If you believe some pundits, Linux on the desktop is dead, or at least it shouldn’t buy any long playing records. But I’ll tell you a secret… Those are the same “smart” people who were telling you a year and a half ago that the Mozilla project was dead and that the browser wars were all over. They were wrong then and they are wrong now.
That’s not to say that Linux winning on the desktop is going to be easy. It won’t be. It’s going to be the same struggle that winning over server rooms has been and that’s far from over yet. But here’s another secret. It’s as inevitable and inexorable as the march of time. Microsoft faces an army of people who want to produce something better and cooler than what they can do and they don’t exactly have a history of being “innovative”.
Here are three recent articles on improving Linux or improving specific aspects of it. You may find them interesting:
I’ve had the “pleasure” of moving from Windows to Linux at work for the first time ever this week and while it is helping me remember how to do stuff that I last did in school 15 years ago, it is also teaching me much about the current state of Linux for end users.
Anyway, one of those lessons had to do with sound on Linux. Linux has several schemes for sharing the audio hardware and unfortunately Sun chose to not support any of them, though they say they might for the 1.4.2 JVM. A Java program on Linux simply cannot play sound if anything else is using the sound hardware. As a result there is a new release of HotSheet available that does not play a sound when it finds new items during a refresh. If you add “sound.newItems=true” to your HotSheet.properties file then it will play sounds again (for Windows and Mac OS X users).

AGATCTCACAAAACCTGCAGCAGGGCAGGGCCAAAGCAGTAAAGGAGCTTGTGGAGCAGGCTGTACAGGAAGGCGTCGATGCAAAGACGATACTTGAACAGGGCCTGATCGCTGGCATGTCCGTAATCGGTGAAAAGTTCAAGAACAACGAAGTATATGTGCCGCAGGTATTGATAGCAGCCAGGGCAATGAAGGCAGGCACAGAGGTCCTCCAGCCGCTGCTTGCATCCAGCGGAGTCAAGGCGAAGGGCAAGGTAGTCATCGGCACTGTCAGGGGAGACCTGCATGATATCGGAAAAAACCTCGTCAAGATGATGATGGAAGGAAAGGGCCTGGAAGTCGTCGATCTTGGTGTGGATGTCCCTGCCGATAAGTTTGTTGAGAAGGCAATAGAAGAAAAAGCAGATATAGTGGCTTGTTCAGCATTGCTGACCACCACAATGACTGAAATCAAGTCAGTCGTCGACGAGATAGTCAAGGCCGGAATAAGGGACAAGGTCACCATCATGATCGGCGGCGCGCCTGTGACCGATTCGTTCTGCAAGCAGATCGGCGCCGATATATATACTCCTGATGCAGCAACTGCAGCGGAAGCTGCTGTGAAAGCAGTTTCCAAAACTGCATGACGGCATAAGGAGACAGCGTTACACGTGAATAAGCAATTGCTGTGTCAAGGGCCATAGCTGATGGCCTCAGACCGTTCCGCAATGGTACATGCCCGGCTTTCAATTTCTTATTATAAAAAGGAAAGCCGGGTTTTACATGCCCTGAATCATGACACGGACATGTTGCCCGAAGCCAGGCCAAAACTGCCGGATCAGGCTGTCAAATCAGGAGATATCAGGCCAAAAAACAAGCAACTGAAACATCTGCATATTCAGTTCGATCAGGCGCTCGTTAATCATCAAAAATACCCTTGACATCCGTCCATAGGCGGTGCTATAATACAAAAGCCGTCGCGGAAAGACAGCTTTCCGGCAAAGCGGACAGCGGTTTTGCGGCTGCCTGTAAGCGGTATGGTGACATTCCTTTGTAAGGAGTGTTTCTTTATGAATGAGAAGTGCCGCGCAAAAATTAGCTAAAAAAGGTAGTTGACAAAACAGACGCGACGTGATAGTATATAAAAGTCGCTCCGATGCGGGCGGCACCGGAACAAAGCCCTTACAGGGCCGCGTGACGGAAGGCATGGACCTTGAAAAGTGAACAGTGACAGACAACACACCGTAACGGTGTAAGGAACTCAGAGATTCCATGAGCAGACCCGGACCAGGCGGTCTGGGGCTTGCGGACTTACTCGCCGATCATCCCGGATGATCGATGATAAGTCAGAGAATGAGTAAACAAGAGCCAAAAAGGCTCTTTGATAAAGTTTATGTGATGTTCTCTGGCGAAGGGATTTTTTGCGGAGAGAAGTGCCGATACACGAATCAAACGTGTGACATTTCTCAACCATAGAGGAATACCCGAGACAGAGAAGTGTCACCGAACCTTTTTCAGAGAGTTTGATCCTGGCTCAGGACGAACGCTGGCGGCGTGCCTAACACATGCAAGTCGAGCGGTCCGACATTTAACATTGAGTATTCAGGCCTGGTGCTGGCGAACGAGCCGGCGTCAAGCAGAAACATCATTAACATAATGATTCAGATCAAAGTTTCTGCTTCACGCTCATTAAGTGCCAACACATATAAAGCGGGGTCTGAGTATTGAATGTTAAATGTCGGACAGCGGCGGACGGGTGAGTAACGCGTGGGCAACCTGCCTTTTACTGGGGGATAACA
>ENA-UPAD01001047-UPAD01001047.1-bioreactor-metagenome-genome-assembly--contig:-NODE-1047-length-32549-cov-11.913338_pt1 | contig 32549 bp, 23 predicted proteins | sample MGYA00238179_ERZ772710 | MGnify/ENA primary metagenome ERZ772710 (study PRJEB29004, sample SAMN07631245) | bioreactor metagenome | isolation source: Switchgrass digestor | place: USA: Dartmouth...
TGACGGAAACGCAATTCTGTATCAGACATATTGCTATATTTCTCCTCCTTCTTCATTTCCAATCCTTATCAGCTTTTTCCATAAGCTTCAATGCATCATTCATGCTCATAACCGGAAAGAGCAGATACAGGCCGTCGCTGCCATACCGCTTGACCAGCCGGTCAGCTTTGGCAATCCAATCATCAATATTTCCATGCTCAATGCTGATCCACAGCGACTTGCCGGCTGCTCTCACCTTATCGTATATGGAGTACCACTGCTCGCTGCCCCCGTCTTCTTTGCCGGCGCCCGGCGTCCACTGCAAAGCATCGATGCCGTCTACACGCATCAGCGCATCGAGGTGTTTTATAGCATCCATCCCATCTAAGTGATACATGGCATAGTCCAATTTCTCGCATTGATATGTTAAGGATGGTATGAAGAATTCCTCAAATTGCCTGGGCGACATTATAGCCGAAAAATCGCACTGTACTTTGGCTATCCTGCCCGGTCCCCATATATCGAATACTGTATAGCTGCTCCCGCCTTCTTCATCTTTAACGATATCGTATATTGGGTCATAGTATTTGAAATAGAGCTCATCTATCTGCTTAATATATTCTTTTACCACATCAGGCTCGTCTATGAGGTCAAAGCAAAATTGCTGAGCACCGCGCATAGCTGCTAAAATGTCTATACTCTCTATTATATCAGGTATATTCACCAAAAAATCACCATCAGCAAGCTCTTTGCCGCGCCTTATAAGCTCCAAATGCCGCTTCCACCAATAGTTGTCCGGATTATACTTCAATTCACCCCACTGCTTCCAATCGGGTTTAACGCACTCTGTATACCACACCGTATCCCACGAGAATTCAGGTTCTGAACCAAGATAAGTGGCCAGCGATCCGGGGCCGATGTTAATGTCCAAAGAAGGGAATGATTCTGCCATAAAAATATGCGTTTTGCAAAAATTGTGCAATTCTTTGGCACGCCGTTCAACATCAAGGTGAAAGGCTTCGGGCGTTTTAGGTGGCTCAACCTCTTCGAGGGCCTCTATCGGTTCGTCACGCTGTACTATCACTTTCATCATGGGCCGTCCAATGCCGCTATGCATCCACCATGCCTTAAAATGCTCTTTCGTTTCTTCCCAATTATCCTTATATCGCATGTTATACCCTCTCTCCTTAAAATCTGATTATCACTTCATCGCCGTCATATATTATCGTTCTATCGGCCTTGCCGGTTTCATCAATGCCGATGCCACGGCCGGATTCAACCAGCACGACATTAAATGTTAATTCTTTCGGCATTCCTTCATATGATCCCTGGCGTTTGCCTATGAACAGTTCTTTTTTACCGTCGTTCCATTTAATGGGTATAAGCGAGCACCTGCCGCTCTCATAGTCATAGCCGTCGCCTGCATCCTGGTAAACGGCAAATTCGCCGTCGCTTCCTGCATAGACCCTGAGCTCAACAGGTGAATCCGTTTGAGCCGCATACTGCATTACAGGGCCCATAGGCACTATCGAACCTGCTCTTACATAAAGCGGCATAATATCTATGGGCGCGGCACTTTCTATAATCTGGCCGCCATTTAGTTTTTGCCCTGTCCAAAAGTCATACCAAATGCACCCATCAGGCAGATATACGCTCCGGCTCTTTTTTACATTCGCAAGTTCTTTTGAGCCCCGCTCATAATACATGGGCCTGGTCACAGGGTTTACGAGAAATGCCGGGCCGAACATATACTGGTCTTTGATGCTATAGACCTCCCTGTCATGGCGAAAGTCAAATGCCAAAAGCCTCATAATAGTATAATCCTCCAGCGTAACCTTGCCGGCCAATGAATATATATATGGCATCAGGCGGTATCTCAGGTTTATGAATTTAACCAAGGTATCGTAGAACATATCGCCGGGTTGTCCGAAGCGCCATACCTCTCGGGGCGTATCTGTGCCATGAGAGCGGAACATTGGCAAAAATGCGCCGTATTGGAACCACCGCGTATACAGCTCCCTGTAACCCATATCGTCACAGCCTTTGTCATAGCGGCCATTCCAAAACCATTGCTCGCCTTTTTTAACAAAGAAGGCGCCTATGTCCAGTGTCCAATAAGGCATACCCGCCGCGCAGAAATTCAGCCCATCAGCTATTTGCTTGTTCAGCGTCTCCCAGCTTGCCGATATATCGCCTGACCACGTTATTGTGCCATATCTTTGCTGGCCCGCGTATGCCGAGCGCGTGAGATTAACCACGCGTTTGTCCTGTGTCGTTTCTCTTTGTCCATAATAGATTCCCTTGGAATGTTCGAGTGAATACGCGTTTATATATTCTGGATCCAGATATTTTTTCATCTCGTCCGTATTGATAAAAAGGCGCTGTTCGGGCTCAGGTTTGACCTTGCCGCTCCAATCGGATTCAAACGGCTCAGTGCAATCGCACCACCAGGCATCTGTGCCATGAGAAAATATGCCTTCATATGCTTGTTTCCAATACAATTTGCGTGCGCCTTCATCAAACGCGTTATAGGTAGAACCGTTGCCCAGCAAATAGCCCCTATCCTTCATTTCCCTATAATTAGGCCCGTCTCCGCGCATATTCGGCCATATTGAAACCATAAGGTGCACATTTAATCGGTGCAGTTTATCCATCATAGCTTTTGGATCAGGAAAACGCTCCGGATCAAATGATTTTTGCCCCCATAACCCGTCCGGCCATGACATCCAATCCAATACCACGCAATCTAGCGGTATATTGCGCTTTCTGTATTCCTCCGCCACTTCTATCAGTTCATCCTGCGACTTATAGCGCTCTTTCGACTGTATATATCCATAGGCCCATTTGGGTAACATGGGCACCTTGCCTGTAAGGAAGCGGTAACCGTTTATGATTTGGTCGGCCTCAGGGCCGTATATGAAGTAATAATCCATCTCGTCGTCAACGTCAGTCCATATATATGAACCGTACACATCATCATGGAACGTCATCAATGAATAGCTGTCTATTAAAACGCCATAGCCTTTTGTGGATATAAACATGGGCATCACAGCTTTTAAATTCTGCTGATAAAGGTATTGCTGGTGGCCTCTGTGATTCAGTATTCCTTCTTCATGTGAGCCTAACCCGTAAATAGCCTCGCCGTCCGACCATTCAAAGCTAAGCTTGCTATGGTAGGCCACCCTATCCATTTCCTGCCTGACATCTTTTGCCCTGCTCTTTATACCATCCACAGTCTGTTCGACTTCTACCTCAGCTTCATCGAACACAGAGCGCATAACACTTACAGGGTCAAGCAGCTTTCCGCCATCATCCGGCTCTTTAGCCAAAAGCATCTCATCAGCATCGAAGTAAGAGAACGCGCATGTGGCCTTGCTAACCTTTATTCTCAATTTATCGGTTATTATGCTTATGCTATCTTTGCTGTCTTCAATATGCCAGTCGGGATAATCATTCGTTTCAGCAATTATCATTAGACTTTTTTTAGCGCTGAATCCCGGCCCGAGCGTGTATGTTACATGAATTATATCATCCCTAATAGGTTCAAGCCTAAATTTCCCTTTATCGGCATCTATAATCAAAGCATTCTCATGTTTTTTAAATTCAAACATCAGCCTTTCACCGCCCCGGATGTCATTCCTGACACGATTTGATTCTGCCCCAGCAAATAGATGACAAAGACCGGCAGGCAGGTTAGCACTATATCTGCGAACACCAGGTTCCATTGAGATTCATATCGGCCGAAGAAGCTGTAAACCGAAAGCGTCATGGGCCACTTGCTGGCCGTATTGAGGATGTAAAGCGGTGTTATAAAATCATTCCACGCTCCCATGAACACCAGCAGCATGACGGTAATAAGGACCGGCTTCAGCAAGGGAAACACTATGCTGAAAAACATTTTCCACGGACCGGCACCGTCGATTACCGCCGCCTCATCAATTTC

Two releases that are likely to be important to you if you are a developer, one is the new DbVisualizer 3.0 release and the other is the Ant 1.5 release.
In my ongoing series I want it, why don’t you build it for me comes this ditty.
Zaval is a a piece of software that runs on a Palm PDA to let you view TV schedules. Unfortunately all the schedules it seems to know are Russian or something. So what I want is somebody to write a converter for the XMLTV format that will generate the Palm DB format file and then Zaval can run from that. Then the current listings they use can be converted instead to XMLTV format and everybody will be much better off. They can use their listings with other tools and I can use their program with listings that for where I live.
Now get to work on it 🙂
One man’s predictions for a possible future for Magic Online (the online version of the popular collectible card game Magic: The Gathering). He’s predicting a less than rosy future for it based on the idea that 90% of the people playing will be… less than personable.
Speaking from experience I know that playing CounterStrike I encountered a lot of people who were able to both intentionally and unintention ruin play at various times. But on the whole I didn’t stick with it for a couple of years just because I had nothing better to do. There was still plenty of fun gameplay to be had and there were lots of times when I saw behavior that was exemplary. Maybe we’ll be lucky and he’ll be wrong. Or maybe anybody who wants to play will have to go get a free Thawte certificate to verify who they are so if they misbehave they can be embarrassed and they won’t be able to just escape into another identity.